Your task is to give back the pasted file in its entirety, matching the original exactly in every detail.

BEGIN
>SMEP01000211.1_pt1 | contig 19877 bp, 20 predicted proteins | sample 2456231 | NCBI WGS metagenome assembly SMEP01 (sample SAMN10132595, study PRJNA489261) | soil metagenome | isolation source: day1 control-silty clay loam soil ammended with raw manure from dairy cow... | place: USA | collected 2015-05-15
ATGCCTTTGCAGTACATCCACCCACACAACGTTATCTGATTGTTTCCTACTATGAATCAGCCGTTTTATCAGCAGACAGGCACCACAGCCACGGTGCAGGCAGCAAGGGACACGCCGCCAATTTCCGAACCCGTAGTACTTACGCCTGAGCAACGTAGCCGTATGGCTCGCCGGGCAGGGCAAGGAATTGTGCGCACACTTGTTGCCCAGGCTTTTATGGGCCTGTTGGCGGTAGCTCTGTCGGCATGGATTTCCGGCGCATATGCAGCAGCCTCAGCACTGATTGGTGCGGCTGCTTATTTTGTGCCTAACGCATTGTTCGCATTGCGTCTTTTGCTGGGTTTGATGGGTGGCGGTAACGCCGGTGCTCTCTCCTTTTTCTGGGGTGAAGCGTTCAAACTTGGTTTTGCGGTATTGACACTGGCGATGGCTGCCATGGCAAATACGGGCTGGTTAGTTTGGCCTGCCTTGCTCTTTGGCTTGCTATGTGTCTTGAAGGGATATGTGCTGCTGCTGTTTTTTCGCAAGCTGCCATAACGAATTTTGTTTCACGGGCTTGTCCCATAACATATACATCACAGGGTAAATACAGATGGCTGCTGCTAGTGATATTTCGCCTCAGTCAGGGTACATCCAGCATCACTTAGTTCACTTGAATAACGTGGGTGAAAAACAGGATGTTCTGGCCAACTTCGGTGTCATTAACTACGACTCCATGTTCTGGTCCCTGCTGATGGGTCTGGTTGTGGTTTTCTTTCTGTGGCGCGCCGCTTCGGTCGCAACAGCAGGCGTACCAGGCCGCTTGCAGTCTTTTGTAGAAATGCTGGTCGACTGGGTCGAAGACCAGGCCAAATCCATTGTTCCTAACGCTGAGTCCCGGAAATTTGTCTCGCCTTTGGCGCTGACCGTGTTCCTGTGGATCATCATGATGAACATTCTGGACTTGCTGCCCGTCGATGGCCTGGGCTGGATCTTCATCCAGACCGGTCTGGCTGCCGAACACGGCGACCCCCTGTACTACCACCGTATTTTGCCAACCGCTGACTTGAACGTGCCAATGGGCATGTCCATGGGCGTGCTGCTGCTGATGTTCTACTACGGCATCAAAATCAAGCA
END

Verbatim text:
>SMEP01000211.1_pt1 | contig 19877 bp, 20 predicted proteins | sample 2456231 | NCBI WGS metagenome assembly SMEP01 (sample SAMN10132595, study PRJNA489261) | soil metagenome | isolation source: day1 control-silty clay loam soil ammended with raw manure from dairy cow... | place: USA | collected 2015-05-15
ATGCCTTTGCAGTACATCCACCCACACAACGTTATCTGATTGTTTCCTACTATGAATCAGCCGTTTTATCAGCAGACAGGCACCACAGCCACGGTGCAGGCAGCAAGGGACACGCCGCCAATTTCCGAACCCGTAGTACTTACGCCTGAGCAACGTAGCCGTATGGCTCGCCGGGCAGGGCAAGGAATTGTGCGCACACTTGTTGCCCAGGCTTTTATGGGCCTGTTGGCGGTAGCTCTGTCGGCATGGATTTCCGGCGCATATGCAGCAGCCTCAGCACTGATTGGTGCGGCTGCTTATTTTGTGCCTAACGCATTGTTCGCATTGCGTCTTTTGCTGGGTTTGATGGGTGGCGGTAACGCCGGTGCTCTCTCCTTTTTCTGGGGTGAAGCGTTCAAACTTGGTTTTGCGGTATTGACACTGGCGATGGCTGCCATGGCAAATACGGGCTGGTTAGTTTGGCCTGCCTTGCTCTTTGGCTTGCTATGTGTCTTGAAGGGATATGTGCTGCTGCTGTTTTTTCGCAAGCTGCCATAACGAATTTTGTTTCACGGGCTTGTCCCATAACATATACATCACAGGGTAAATACAGATGGCTGCTGCTAGTGATATTTCGCCTCAGTCAGGGTACATCCAGCATCACTTAGTTCACTTGAATAACGTGGGTGAAAAACAGGATGTTCTGGCCAACTTCGGTGTCATTAACTACGACTCCATGTTCTGGTCCCTGCTGATGGGTCTGGTTGTGGTTTTCTTTCTGTGGCGCGCCGCTTCGGTCGCAACAGCAGGCGTACCAGGCCGCTTGCAGTCTTTTGTAGAAATGCTGGTCGACTGGGTCGAAGACCAGGCCAAATCCATTGTTCCTAACGCTGAGTCCCGGAAATTTGTCTCGCCTTTGGCGCTGACCGTGTTCCTGTGGATCATCATGATGAACATTCTGGACTTGCTGCCCGTCGATGGCCTGGGCTGGATCTTCATCCAGACCGGTCTGGCTGCCGAACACGGCGACCCCCTGTACTACCACCGTATTTTGCCAACCGCTGACTTGAACGTGCCAATGGGCATGTCCATGGGCGTGCTGCTGCTGATGTTCTACTACGGCATCAAAATCAAGCA